Results of researches have telling effect on ‘spirited’ minds. If the researches have their origin in the West, in the Americas, in particular, their findings and conclusions are looked at with even greater awe––seldom questioned. “If a pearl of wisdom comes from that half of the world, it must a gospel truth.” This sort of reverence to things western doesn’t really matter so long as it moulds social behaviour favourably in other parts of the world. Now look at this one, which caused a little tsunami in the bar next-door yesterday and swept one away.
The three had got together for a usual round of drinks. It was a ritual they followed once a week; and each of them had the tacit approval of their better halves for it. They had barely downed their first small when the banner scrolling past on the large 55-inch LED screen caught Kapil Malhotra’s eyes:
“Women Who are Stressed During Pregnancy More Likely to Have Girl Child, Claims Study.”
He couldn’t but draw the attention of the other two towards the screen. They turned their heads and were all ears. It was science news. The news caster said with a straight face: “A study by researchers led by Catherine Monk at New York-Presbyterian/ Columbia University Irving Medical Center has concluded that women with high physical (or physiological) stress gave birth to four boys for nine girls, a ratio of 4:9. In case of mental stress, the conception ration of boys to girls was 2:3. According to Ms Monk, wombs are an influential ‘first home’ for babies and conditions of the womb deeply impacted the sex and health of the foetus. Women who undergo stressful pregnancies are more likely to give birth to a female child rather than a male.” After a pause, she added, “The research brings out that traumatic events have been known to affect the male birth rates. President Kennedy’s assassination and 9/11 terrorist attacks in New York City were cited as examples. The research has re-iterated the age-old wisdom that trauma sometimes results in premature childbirths and discontinuance of pregnancies, in extreme cases. Therefore, providing moms-to-be with adequate care and understanding in the families and workplaces was important for healthy pregnancies.”
That triggered the ‘intellectual’ (if it can be called that) discussion that ensued.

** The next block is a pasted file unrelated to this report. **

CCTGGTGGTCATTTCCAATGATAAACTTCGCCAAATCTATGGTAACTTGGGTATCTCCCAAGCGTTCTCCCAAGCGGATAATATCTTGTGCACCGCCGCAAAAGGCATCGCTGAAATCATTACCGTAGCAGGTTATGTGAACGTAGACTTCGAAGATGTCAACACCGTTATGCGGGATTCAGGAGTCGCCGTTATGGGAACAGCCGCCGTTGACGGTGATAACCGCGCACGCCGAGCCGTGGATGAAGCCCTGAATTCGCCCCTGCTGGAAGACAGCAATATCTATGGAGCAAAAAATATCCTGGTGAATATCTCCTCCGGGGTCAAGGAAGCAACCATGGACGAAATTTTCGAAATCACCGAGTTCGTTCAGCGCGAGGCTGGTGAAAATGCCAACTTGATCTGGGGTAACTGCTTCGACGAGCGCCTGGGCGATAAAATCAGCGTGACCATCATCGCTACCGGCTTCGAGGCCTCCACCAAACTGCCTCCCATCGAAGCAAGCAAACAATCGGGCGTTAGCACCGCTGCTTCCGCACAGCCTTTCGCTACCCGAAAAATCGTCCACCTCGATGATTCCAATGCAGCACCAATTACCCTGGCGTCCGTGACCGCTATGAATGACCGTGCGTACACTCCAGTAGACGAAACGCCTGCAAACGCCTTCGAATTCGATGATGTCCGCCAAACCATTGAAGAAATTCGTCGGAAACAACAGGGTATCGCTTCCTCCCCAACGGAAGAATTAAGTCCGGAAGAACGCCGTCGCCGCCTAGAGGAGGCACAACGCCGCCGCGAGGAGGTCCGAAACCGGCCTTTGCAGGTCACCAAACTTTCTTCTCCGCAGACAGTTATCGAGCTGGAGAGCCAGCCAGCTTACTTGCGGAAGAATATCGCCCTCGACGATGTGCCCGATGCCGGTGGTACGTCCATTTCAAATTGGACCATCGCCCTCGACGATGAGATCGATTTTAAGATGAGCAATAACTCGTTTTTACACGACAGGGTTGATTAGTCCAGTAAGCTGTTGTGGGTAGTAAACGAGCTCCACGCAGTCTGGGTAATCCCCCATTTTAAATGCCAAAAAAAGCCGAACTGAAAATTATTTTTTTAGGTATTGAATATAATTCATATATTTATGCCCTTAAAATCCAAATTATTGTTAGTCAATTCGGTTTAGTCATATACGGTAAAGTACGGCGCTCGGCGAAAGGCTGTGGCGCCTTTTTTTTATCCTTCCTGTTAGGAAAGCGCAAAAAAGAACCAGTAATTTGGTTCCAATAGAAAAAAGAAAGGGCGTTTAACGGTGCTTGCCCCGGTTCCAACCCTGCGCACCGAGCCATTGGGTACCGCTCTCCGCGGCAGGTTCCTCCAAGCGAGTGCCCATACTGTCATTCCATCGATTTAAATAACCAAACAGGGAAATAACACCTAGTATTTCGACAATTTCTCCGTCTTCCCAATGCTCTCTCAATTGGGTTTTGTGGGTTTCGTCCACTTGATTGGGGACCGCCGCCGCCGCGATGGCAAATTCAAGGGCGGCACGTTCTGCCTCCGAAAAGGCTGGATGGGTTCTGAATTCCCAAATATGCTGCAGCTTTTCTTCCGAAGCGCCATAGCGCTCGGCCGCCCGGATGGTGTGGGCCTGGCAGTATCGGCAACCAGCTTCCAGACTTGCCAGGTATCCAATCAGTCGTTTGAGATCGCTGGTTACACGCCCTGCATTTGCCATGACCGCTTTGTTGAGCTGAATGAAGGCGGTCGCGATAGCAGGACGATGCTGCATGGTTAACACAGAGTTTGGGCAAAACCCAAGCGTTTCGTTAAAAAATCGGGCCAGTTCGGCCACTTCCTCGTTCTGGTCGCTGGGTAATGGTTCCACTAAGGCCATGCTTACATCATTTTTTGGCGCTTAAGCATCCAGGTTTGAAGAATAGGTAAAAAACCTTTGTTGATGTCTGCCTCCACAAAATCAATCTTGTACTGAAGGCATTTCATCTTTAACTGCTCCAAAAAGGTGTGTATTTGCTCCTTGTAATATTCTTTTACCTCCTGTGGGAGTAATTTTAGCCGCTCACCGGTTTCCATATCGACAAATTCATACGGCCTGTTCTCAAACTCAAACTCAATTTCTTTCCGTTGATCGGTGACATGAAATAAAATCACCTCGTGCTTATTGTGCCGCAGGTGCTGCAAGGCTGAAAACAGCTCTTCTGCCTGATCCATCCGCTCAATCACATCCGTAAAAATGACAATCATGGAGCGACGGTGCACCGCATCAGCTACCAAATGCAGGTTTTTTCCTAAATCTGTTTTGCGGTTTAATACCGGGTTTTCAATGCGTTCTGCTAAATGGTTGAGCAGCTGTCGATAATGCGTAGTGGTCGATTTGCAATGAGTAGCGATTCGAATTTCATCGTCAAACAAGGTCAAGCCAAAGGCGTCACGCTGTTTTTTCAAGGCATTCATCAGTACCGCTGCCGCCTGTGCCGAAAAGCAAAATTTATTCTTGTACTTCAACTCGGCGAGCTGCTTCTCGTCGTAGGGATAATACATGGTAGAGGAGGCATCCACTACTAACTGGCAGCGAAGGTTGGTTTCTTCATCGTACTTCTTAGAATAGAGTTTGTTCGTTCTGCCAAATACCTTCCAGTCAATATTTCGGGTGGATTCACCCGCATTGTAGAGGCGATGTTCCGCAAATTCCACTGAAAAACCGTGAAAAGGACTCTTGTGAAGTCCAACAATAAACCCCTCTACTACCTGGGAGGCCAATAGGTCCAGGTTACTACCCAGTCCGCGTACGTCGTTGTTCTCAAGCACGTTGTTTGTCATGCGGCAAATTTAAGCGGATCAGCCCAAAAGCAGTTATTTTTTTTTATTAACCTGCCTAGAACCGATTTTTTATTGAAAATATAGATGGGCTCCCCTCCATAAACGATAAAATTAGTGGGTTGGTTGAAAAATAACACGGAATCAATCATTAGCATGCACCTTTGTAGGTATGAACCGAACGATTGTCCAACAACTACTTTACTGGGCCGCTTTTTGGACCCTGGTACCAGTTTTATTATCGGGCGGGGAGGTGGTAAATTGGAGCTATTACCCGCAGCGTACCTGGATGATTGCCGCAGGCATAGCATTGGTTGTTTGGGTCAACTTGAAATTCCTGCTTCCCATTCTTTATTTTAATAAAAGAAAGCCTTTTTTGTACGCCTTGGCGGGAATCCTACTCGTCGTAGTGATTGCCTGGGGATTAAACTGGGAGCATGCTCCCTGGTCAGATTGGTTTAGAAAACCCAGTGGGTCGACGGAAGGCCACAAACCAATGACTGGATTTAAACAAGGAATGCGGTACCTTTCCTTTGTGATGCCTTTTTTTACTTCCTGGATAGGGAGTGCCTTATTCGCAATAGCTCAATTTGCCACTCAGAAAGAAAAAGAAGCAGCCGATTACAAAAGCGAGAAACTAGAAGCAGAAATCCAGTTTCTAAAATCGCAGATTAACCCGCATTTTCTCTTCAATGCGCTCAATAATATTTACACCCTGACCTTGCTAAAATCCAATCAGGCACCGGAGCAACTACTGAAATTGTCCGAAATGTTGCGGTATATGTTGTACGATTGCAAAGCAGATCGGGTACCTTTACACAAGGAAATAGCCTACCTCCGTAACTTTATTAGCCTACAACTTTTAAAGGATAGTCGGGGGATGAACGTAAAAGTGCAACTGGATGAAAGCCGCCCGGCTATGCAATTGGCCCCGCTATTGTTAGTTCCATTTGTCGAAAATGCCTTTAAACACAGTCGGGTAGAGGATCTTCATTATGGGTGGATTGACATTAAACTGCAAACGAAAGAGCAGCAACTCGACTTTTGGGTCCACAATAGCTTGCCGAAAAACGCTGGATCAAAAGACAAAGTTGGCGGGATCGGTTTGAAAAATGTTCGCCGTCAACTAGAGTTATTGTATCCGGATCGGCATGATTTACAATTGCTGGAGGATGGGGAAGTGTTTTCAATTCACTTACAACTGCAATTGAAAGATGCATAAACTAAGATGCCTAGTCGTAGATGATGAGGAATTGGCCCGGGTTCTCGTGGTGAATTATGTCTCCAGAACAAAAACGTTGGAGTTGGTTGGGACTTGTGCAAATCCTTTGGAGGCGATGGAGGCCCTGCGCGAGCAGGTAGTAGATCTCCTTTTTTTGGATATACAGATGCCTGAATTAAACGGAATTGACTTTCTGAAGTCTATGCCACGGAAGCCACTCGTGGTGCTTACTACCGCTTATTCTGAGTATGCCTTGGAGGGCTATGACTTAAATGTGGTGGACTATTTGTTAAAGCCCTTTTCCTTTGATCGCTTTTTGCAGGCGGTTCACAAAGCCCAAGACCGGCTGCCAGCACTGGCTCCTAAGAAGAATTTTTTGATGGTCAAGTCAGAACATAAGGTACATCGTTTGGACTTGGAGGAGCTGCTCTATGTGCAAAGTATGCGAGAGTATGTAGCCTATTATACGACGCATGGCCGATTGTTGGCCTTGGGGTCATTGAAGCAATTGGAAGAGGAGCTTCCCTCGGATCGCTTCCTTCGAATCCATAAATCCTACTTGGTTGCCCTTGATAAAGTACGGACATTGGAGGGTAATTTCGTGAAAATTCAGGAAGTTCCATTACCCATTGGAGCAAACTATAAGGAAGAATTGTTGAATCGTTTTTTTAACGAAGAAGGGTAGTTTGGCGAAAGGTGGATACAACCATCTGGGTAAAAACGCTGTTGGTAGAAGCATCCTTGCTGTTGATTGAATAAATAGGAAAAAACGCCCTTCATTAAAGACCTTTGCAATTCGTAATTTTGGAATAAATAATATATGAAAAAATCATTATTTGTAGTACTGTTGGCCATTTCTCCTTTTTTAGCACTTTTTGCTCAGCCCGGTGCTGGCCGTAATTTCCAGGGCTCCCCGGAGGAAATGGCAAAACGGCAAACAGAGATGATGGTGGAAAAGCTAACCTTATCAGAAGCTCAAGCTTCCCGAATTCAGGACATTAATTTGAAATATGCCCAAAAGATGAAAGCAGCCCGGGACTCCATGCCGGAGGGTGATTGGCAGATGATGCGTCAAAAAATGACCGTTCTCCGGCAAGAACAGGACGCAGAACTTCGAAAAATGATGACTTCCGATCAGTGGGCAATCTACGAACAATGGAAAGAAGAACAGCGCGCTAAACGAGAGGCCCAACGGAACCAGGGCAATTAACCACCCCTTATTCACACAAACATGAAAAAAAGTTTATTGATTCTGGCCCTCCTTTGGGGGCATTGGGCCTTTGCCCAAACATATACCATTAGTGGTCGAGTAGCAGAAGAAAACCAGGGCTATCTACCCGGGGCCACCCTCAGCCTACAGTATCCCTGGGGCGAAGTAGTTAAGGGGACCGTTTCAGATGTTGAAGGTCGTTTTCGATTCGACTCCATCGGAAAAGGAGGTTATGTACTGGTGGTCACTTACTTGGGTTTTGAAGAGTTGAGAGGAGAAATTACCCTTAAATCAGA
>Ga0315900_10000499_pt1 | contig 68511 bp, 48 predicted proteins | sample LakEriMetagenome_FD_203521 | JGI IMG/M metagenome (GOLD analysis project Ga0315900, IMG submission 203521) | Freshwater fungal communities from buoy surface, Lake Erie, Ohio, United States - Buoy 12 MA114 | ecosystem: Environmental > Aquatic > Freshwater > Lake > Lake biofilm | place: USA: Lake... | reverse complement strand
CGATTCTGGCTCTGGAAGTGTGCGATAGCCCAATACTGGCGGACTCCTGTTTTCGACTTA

Karan Juneja was the first to open his mouth, “I read in the Washington Post some years ago that overall, there are slightly more men than women in the world. According to 2015 estimates by the United Nations, there are 101.8 men for every 100 women, with the number of men rising gradually each year since 1960.”
He paused for a while till the other two absorbed what he had just said, and continued, “Does that mean that women are generally happy the world over and becoming happier by the day?”
It was time to order another drink. Each was for a ‘large’ this time, as the interest grew in the subject under discussion. Somewhere in the process, the ‘during pregnancy’ part of the research was left out. The correlation that lingered in the three minds now was between ‘women’s state of mind’ and the ‘sex of the babies.’ It was like: ‘Happy women give birth to boys; stressed women, to girls.’ Period.
For once, the three were on the same side, supporting each other with crumbs of wisdom. While the other two were munching peanut-masala and Uncle Chips and the barman was busy putting ice cubes in the third lot of drinks, Ajith Aiyar took time to quickly surf the net on his recently acquired One Plus Seven smartphone. He discovered that a map by the Pew Research Center with recent UN data suggested that men and women are distributed unequally around the globe. In former Soviet republics, for example, women outnumbered men. There are more men than women in Asia, Arab countries and Northern Africa.
“Women in Russia and the former Soviet Republics are the most stressed in the world because in those countries, the sex ratio favours women. They are happier in Asia, Arab countries and Northern Africa,” Ajith put forward his point.
More wisdom flowed out as more single malt flowed in. By the time they parted at midnight, Karan, otherwise so eloquent had become unusually silent. Something was playing on his mind as his thoughts ran way ahead of his staggering feet. He had drawn an odd extra conclusion, and taken a decision, based on the evening’s discussion in the bar.
He surprised a sleepy Sheela with an unprecedented warm embrace when she opened the door for him. “What had brought about that change in Karan,” she wondered, as she adjusted the blanket over their year-old daughter sleeping blissfully in her cot.